Canadian Mining Journal

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DOING SOME DIGGING – The dirt on oil sands

Canada's oil sands reserves are the envy of many energy-hungry nations, including the United States and China. Ther...



Canada’s oil sands reserves are the envy of many energy-hungry nations, including the United States and China. There are trillions of barrels of oil locked up in these deposits, and this country is a reliable supplier.

Despite moderation of the oil price in recent months, activity in the oil sands patch is getting ever more hectic. A little research on the Internetthe CANADIAN ASSOCIATION OF PETROLEUM PRODUCERS (www.capp.ca) and the list of construction projects on the Government of Alberta’s site listing statistics and publications (www.Alberta-Canada.com/statpub)found a wish list that topped $70 billion.

First, a rundown of the mining projects, which together have price tags amounting to more than $32 billion.

The ATHABASCA OIL SANDS PROJECT (60% Shell, 20% Chevron and 20% Western Oil Sands) is expanding the Muskeg River mine by 2009 or 2010. Plus the Jackpine mine and its expansion is on the drawing board.

Construction at the Horizon mine of CANADIAN NATURAL RESOURCES is in progress, with initial production expected this year. There are three expansion phases that will carry the project through 2020.

DEER CREEK ENERGY has plans for a Joslyn open pit, but it is only at the disclosure stage now.

PETRO-CANADA (55%), UTS ENERGY (30%) and TECK COMINCO (15%) are readying their Fort Hills mine and upgrader for Phase 1 production in 2011.

SUNCOR’s Voyageur project will probably get regulatory approval this year. The expansion of the Steepbank mine is slated for 2007-10.

SYNCRUDE anticipates the third train at its Aurora mine will reach production in 2010 and the fourth train in 2015.

SYNENCO ENERGY’s Northern Lights mine is getting underway, and the start of construction is planned for 2008. Production should begin in 2010 and an expansion completed in 2012. SINOCANADA PETROLEUM holds a 40% interest in the project.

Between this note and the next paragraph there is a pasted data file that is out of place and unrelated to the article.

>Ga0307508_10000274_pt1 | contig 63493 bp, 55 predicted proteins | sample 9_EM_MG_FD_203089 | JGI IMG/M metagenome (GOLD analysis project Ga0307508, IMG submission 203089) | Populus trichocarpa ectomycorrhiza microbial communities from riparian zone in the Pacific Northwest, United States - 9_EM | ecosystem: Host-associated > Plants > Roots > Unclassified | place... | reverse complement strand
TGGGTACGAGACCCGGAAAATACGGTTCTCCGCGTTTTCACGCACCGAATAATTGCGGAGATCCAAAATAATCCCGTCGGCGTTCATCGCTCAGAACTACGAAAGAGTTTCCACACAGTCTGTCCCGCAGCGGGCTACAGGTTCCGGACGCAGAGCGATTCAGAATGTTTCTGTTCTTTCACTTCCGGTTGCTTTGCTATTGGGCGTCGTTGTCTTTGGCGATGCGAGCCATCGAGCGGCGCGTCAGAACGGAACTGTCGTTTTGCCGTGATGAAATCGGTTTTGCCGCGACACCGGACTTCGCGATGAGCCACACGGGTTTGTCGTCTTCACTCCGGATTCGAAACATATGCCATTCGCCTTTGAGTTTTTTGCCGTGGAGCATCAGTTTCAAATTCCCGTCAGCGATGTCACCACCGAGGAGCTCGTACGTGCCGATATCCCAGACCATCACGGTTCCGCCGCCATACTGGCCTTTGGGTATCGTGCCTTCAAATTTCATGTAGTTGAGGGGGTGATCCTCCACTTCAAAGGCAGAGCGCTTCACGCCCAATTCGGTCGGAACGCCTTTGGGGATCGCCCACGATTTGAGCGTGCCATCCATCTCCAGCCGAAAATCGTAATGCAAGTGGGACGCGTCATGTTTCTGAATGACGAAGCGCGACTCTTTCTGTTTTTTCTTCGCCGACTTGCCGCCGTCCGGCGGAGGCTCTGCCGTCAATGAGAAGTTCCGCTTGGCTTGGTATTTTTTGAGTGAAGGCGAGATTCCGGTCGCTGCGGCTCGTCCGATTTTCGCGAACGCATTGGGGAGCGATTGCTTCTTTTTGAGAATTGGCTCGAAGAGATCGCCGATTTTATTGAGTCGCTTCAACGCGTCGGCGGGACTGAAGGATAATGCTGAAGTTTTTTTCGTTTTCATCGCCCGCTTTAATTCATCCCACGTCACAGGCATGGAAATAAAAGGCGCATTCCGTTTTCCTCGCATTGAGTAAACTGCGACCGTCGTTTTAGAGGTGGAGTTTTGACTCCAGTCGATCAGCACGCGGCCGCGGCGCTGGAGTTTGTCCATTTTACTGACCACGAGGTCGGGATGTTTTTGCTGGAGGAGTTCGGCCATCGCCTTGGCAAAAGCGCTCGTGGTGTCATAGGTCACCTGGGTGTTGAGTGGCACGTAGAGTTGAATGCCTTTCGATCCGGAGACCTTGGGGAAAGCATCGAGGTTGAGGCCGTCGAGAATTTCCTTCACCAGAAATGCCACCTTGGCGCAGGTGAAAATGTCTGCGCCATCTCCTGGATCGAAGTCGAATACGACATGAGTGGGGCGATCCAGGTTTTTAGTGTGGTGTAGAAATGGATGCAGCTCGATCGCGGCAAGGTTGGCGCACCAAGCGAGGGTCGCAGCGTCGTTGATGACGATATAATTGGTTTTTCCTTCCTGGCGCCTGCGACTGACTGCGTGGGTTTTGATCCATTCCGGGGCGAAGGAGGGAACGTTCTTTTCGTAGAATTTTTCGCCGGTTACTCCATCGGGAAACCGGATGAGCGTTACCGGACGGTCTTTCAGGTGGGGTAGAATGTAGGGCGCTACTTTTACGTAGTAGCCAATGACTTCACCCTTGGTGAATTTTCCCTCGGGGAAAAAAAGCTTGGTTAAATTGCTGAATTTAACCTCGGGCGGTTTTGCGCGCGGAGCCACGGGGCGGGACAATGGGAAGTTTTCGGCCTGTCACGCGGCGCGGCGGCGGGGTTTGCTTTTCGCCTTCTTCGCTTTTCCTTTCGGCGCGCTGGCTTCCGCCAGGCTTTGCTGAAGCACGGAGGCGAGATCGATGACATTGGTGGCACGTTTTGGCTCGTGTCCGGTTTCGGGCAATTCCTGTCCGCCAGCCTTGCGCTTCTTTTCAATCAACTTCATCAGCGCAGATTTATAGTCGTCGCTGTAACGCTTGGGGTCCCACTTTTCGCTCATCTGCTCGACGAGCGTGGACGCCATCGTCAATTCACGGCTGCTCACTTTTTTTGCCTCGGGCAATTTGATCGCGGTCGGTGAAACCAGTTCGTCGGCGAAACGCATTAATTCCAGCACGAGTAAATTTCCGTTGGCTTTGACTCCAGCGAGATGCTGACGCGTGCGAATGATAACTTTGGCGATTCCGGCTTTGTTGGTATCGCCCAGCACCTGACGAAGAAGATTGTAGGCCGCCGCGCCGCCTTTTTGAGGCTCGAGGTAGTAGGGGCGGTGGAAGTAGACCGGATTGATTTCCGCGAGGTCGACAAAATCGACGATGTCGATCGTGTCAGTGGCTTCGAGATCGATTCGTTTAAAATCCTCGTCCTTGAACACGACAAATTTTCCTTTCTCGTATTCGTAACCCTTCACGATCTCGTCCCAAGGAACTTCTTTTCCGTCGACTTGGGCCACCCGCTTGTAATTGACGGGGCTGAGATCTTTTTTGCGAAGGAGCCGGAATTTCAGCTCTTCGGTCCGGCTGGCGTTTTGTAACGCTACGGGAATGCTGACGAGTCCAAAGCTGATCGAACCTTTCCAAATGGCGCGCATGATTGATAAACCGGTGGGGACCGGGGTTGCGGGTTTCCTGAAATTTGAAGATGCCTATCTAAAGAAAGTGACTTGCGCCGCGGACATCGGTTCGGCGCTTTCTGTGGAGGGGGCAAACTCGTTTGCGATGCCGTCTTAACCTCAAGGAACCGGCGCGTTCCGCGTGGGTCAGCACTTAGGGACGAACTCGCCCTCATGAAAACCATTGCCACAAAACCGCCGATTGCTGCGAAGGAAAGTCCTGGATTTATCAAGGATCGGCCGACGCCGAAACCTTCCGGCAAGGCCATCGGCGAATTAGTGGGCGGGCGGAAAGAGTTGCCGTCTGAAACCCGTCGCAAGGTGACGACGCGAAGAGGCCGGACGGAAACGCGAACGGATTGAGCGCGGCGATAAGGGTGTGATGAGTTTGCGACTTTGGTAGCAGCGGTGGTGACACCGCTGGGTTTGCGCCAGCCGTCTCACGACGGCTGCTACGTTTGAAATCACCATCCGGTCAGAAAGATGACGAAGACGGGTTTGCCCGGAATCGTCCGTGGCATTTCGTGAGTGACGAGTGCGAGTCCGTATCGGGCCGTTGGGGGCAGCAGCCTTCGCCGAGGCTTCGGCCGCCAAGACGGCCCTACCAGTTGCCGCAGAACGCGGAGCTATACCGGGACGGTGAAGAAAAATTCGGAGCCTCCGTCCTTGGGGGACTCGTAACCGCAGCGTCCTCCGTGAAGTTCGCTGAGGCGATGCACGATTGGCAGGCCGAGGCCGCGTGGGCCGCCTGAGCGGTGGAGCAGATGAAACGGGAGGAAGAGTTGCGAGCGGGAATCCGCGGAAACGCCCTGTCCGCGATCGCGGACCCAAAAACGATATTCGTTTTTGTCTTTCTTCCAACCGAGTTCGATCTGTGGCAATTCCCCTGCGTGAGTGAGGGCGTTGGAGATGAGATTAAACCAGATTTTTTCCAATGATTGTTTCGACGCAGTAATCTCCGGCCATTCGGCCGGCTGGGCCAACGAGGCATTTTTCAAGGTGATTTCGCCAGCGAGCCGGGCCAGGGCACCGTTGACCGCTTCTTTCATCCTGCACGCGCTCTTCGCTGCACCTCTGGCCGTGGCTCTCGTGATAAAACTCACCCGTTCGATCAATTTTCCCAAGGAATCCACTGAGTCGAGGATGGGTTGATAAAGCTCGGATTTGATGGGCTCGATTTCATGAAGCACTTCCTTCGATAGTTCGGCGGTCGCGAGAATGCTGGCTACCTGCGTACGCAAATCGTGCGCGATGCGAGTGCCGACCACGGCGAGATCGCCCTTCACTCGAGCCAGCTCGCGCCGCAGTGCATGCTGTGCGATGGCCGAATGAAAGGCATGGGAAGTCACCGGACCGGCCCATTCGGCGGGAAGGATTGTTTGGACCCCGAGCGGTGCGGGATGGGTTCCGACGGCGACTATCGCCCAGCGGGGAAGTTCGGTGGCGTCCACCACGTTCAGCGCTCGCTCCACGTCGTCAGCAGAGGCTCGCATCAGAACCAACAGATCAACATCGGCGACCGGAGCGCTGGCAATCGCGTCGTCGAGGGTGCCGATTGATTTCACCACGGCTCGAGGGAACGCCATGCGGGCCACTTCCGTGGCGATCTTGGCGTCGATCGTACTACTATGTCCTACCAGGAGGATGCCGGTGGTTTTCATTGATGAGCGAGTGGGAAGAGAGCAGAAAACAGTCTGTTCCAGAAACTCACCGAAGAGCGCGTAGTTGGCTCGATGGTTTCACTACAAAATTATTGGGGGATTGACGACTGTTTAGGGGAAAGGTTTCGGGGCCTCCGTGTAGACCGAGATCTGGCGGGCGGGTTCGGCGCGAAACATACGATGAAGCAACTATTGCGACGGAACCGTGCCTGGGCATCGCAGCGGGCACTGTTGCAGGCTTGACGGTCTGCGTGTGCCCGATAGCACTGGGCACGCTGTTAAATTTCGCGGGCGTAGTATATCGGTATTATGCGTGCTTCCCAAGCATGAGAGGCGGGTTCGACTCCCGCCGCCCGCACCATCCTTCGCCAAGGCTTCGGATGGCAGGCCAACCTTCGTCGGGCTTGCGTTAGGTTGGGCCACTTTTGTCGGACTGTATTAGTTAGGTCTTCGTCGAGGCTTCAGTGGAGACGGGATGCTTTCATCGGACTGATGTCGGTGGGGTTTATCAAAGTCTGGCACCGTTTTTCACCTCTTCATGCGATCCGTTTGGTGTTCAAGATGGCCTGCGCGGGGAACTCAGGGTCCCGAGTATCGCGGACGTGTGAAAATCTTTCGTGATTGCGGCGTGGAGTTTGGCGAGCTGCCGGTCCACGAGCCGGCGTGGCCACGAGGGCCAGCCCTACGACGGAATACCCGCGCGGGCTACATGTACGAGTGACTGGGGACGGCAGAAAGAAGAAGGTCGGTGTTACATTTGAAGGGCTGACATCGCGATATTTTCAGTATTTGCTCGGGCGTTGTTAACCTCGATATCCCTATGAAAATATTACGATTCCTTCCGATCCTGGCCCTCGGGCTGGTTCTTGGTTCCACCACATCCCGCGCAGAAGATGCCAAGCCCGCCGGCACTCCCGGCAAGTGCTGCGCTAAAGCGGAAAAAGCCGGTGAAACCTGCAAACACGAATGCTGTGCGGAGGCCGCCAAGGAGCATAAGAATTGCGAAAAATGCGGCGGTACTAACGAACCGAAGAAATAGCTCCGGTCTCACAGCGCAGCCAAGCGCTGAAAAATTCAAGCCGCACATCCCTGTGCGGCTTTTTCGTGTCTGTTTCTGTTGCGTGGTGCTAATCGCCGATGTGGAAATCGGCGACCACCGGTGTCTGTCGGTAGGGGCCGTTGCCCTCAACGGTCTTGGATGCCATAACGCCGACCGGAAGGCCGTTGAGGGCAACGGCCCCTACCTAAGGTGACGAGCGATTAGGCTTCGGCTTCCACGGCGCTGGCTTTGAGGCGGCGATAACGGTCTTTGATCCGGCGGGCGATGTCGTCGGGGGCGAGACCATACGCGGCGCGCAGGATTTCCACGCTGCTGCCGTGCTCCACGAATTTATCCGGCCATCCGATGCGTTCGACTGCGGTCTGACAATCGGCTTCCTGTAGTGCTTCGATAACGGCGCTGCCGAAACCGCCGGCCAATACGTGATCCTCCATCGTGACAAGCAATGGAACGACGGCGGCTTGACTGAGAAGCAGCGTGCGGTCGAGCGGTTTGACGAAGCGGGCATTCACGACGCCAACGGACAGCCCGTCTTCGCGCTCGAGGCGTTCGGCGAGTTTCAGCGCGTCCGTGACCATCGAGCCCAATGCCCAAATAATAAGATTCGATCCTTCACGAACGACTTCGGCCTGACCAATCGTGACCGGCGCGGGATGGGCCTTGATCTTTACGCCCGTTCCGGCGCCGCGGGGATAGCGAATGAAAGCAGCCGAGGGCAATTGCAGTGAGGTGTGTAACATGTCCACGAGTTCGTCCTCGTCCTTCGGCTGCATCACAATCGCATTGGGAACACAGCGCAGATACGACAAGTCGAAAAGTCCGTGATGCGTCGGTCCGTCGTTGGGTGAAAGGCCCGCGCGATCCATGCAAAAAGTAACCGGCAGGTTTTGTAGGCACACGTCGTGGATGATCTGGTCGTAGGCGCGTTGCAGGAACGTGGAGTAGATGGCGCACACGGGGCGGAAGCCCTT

The other $40-billion-plus is to be spent at in situ bitumen recovery projects. Several types of in situ recovery are potential money-makers: SAGD (steam assisted gravity drainage using horizontal wells); CSS (cyclic steam stimulation using a vertical well); VAPEX (vapour recovery extraction using solvents rather than heat); THAI (toe-to-heel air injection, a patented and as-yet-unproven method); and primary or “cold” production (used where the bitumen will flow from reservoirs without the addition of heat or solvents). Getting in situ projects into production is faster and cheaper than building a mine and extraction plant. Therefore the popularity of such projects is gaining, leaving conventional mines in the minority.

Lest Alberta be the only province to benefit from oil sands production, OILSANDS QUEST is drilling in northwest Saskatchewan. Seven holes have been drilled, and six of them intersected bitumen-saturated material of the McMurray Formation. Eighteen more holes are planned this year.

Ah there’s nothing like a strong commodity price to spur activity in a sector. I imagine expensive oil is here to stay.


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